Training Intensity & Age

"your training intensity does not have to diminish one bit even in your fifties or sixties"
George Hood Plank

Muscle Loss

As you age, certain physiological factors are going to affect your performance in all aspects of your life, whether you exercise or not. One of the major factors is sarcopenia, a fancy term for muscle loss.  After 30 years of age, everyone is subject to a certain amount of muscle loss.  It can be as much as 5-7% of your total muscle mass each decade until your mid-sixties and then the process accelerates.

It is well-founded science that you can dramatically slow the rate of sarcopenia by participating in a regular resistance training program. You don’t need to be pulling Olympic level deadlifts, you just have to load your muscles beyond what they’re use to.  Resistance band training can be every bit as effective as pushing iron. Possibly more, as the load continues to increase over the full range of motion.

Training Intensity

Training intensity is highly subjective. Like the pain chart they hand you in the Emergency Room  to describe your pain level.  Is it Level 1, smiley face, or Level 10 boring a hole in your cranium, sad face?  Training intensity is just a measure of how close to your maximum potential you are approaching; it is relative to you as an individual.  Your training intensity does not have to diminish one bit even in your fifties or sixties. What will change is your absolute output when measured against your intensity level; it will go down. Sorry folks, that’s Mother Nature. As with sarcopenia, regularly training at a high intensity level will radically slow the rate of decrease in output.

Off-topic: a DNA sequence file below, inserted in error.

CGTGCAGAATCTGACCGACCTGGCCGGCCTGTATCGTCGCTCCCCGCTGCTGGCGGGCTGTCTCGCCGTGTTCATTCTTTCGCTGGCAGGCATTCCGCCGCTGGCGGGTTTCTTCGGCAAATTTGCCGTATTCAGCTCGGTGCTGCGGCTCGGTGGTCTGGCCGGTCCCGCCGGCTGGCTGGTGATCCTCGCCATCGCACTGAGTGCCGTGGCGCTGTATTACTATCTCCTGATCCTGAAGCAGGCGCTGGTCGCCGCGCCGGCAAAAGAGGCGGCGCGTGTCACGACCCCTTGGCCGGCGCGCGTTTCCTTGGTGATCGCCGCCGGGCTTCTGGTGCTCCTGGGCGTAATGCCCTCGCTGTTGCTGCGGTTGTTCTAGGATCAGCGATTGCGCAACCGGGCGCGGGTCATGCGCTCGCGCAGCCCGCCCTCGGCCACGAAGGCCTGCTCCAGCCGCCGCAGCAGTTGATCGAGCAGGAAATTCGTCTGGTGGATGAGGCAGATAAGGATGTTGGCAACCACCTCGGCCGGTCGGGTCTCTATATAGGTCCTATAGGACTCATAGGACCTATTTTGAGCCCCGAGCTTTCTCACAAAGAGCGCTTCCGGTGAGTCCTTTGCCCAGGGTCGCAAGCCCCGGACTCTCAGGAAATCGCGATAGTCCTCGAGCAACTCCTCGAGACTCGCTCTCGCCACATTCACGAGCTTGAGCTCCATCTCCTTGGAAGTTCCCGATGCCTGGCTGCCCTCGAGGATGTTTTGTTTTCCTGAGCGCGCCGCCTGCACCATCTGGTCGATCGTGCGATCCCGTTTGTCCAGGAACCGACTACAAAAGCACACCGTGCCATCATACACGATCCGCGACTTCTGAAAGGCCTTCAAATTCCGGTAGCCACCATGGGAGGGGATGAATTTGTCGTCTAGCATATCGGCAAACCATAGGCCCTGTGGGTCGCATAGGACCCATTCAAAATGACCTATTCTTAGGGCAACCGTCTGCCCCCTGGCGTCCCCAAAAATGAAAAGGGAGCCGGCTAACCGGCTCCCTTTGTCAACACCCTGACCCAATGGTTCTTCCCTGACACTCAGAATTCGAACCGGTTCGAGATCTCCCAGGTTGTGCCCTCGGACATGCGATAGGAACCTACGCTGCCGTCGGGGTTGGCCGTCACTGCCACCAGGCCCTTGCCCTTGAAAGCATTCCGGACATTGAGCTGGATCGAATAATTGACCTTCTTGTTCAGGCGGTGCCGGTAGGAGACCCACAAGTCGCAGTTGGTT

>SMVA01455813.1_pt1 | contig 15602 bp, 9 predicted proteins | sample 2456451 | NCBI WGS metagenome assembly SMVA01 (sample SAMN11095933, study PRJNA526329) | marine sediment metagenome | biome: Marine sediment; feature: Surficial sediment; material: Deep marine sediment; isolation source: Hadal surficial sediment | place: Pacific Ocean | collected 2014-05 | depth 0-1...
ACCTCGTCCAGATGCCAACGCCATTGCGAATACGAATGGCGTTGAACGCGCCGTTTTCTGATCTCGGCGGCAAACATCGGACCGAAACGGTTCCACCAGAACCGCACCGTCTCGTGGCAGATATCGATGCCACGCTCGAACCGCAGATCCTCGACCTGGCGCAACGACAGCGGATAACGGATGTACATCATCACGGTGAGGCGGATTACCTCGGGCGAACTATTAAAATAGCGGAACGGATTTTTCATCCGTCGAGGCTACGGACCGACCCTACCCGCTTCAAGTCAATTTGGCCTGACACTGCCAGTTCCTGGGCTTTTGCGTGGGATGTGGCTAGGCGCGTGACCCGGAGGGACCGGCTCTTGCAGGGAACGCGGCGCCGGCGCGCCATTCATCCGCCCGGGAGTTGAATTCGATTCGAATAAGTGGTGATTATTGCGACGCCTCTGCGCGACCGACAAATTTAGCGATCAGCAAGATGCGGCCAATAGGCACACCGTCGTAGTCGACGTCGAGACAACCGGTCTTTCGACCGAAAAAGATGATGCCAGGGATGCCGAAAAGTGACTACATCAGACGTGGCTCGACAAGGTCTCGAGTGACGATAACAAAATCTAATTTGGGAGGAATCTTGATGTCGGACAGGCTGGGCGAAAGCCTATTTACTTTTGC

Another absolute as we age is it takes longer to heal from injury and exercise. About 10 years ago I remember listening to an interview with Dara Torres, who competed and medaled in 5 Olympic Games from 1984 to 2008 and at age of 41, was the oldest swimmer to earn a spot on the U.S. Olympic Team.  What stuck with me, is the interviewer asked if her workouts had changed over time.  Dara’s response was not really, but the time I must allow between workouts has increased. She is an elite athlete at the highest level. In her calculus, the primary adjustment in her exercise regimen was not intensity, but rest between workouts. We should strive to learn from the best.


One of the milestones in life is at 50+ years old you receive an invitation to join AARP. It usually comes around the same time other vendors are trying to sell you discount cemetery plots. If you’re like me, you suddenly realize you are in the 3rd Act, fourth quarter and ask yourself where has all the time gone? Also like me, you should vow to go kicking and screaming and not give an inch to Mother Nature. I know she’ll win, but I’m going down swinging.  Nothing to prove, but what else is there than living life to the fullest and to your maximum potential?

For anyone who has held a plank for more than 5 minutes, George Hood should be an inspiration. He has set numerous Guinness World Records to have them beat by others, only to come back and recapture the record. He OWNS the plank record – at 62 years old, he held a plank for over eight hours. There’s part of me that thinks, maybe he just passed away and went into rigormortis. I can only image the mental fortitude, training intensity and focus it took to achieve that record. He is an inspiration to me. He is the epitome of accomplishing  great things in the fourth quarter. No matter your age, if you want to be inspired, watch his video; it personifies intensity, focus and determination.

George Hood Plank
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The Plank Record

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